The Magnificent Seven
Rarely have so many charismatic actors been used in a film that feels quite as soulless as Antoine Fuqua’s update of The Magnificent Seven.
Was E. E. Cummings a Racist?
That was the provocative HuffPost-style headline May 27 on Brow Beat, a culture blog on Slate.com. The author, Nina Shen Rastogi, reported that a lost poem by e. e. cummings had been discovered. The poem, named "(tonite," was published in the Awl, whose editor, Choire Sicha, tweeted that it was "reeeeaaaal troublesome!!!"
Her tweet linked to an excellent essay by James Dempsey, which is about a long-running correspondence between Cummings and his friend Scofield Thayer, the publisher of the important literary magazine The Dial.
What does this "mean?" I know, I know, a poem should not mean, but be. But this little kerfuffle has not allowed the poem to be, and indeed many years ago that six-letter word prevented it from being collected with Cummings' other works, because Cummings is often read in schools, and (as we have learned) "nigger" is a word capable of getting even Huckleberry Finn banished from some schools.
So here is what it means: God created the races, and threw them and their world into Hell, and they all became the same race and laughed at him for making them different and God got the joke and laughed at himself and called off Judgement Day. That's what it means.
And now the street is no longer sagging unlighted filth, but:
E. E. Cummings wrote a lovely poem against racism.
Also on my web pages:
"I've been researching Thayer for about five years now, with the aim of writing a biography that would give him his share of credit for publishing The Dial. It was while researching that book at Yale's Beinecke Rare Book and Manuscript Library, that I came across the previously unknown, unpublished poem by Cummings, "(tonite."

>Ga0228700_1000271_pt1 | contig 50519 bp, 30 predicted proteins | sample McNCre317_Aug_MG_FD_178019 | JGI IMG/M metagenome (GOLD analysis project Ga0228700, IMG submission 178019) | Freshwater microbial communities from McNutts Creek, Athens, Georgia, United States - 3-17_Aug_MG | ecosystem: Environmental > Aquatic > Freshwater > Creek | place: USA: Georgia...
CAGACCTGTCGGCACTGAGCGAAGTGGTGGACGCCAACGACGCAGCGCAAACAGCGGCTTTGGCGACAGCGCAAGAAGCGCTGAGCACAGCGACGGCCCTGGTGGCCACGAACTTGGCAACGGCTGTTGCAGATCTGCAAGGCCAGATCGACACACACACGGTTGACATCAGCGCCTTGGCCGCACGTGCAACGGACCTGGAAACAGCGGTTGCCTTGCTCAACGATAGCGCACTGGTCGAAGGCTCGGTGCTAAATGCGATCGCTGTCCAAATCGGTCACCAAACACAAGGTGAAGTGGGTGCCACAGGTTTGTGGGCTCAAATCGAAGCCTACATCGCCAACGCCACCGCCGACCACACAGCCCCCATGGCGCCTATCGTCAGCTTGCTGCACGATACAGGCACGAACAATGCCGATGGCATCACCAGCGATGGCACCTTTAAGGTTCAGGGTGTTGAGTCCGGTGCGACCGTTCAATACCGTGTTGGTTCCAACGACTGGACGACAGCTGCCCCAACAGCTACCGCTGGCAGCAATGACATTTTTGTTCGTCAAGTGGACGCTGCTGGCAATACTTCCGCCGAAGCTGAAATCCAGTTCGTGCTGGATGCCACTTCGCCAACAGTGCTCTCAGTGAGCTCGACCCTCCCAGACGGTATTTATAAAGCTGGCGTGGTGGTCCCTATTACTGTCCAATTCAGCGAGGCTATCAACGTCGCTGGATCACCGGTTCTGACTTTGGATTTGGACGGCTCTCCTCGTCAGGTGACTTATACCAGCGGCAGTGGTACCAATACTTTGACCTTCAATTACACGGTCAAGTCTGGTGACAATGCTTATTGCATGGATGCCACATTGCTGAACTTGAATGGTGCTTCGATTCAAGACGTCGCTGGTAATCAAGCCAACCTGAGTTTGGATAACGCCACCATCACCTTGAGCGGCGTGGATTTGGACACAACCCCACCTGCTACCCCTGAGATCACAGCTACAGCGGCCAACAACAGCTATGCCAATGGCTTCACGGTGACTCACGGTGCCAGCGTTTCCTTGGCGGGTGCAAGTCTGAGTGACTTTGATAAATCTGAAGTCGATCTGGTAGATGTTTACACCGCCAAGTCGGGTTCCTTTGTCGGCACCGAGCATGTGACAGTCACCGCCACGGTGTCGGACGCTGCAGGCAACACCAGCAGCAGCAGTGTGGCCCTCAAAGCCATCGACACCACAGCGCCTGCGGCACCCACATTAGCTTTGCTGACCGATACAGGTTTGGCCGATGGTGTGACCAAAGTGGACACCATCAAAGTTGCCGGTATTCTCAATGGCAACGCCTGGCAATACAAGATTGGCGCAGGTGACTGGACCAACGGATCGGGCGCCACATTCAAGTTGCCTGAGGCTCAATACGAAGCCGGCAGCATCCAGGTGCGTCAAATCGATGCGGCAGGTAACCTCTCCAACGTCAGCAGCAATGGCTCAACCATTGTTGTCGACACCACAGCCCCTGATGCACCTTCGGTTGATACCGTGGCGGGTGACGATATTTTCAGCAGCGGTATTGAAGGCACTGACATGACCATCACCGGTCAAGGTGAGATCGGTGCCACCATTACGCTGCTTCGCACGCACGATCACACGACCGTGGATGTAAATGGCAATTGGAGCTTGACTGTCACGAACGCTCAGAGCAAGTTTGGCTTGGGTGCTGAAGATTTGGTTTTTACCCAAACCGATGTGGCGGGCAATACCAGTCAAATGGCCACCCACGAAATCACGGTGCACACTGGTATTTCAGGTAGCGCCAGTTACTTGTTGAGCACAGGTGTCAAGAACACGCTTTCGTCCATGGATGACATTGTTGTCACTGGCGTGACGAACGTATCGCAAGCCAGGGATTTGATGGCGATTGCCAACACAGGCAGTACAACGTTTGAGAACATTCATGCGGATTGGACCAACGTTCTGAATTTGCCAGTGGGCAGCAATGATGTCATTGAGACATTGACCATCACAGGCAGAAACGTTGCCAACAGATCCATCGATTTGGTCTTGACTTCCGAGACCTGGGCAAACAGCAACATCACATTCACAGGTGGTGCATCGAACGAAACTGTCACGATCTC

"The poem...begins with a parenthesis, which has the effect of softening or diminishing the opening lines, as if putting them into a minor key. The opening of the poem is an exposition of a snowscape.
"The word "tonite" is emphasized by its spelling, by its isolation on the line, and by its primacy as the first word of the poem. This stressing of a single word is in tension with the subduing effect of the parentheses. The misspelling suggests not so much ignorance or willful illiteracy but rather the world of advertising and entertainment. It was at the time an attention-getting word one might see on a poster for a burlesque or vaudeville show. This mixing of art and popular entertainment is common in the Cummings of the period.
"Nigger" is and was at the time of writing a hard word, of course, one that was unmistakably insulting and disparaging, though not exclusively so. Carl Sandburg, by then a respected poet, had published, in 1916, a poem titled "I Am the Nigger." That poem is sympathetic to its subject but indulges in many of the stereotypes of the African-American as being muscular, lusty, instinctual and threatening. Cummings largely avoids such stereotypes in "(tonite." But that the word is used six times in a one-page poem perhaps gives us a clue as to why the work was never published. (This was not Cummings' only use of the term; the word appears in at least one other poem.)"
End quote. You will note that Dempsey doesn't find the poem "reeeaaaal troublesome!!!" He cites it, comments reasonably, and moves on. The poem is a fact. It uses an ugly word. Many poems do.
I have read almost every poem by Cummings, and The Enormous Room, his great novel about his time in a World War One prison camp in France. There is no racism to be found. The only black character in the novel, a fellow prisoner who Cummings calls "Jean le Negre," is remembered affectionately.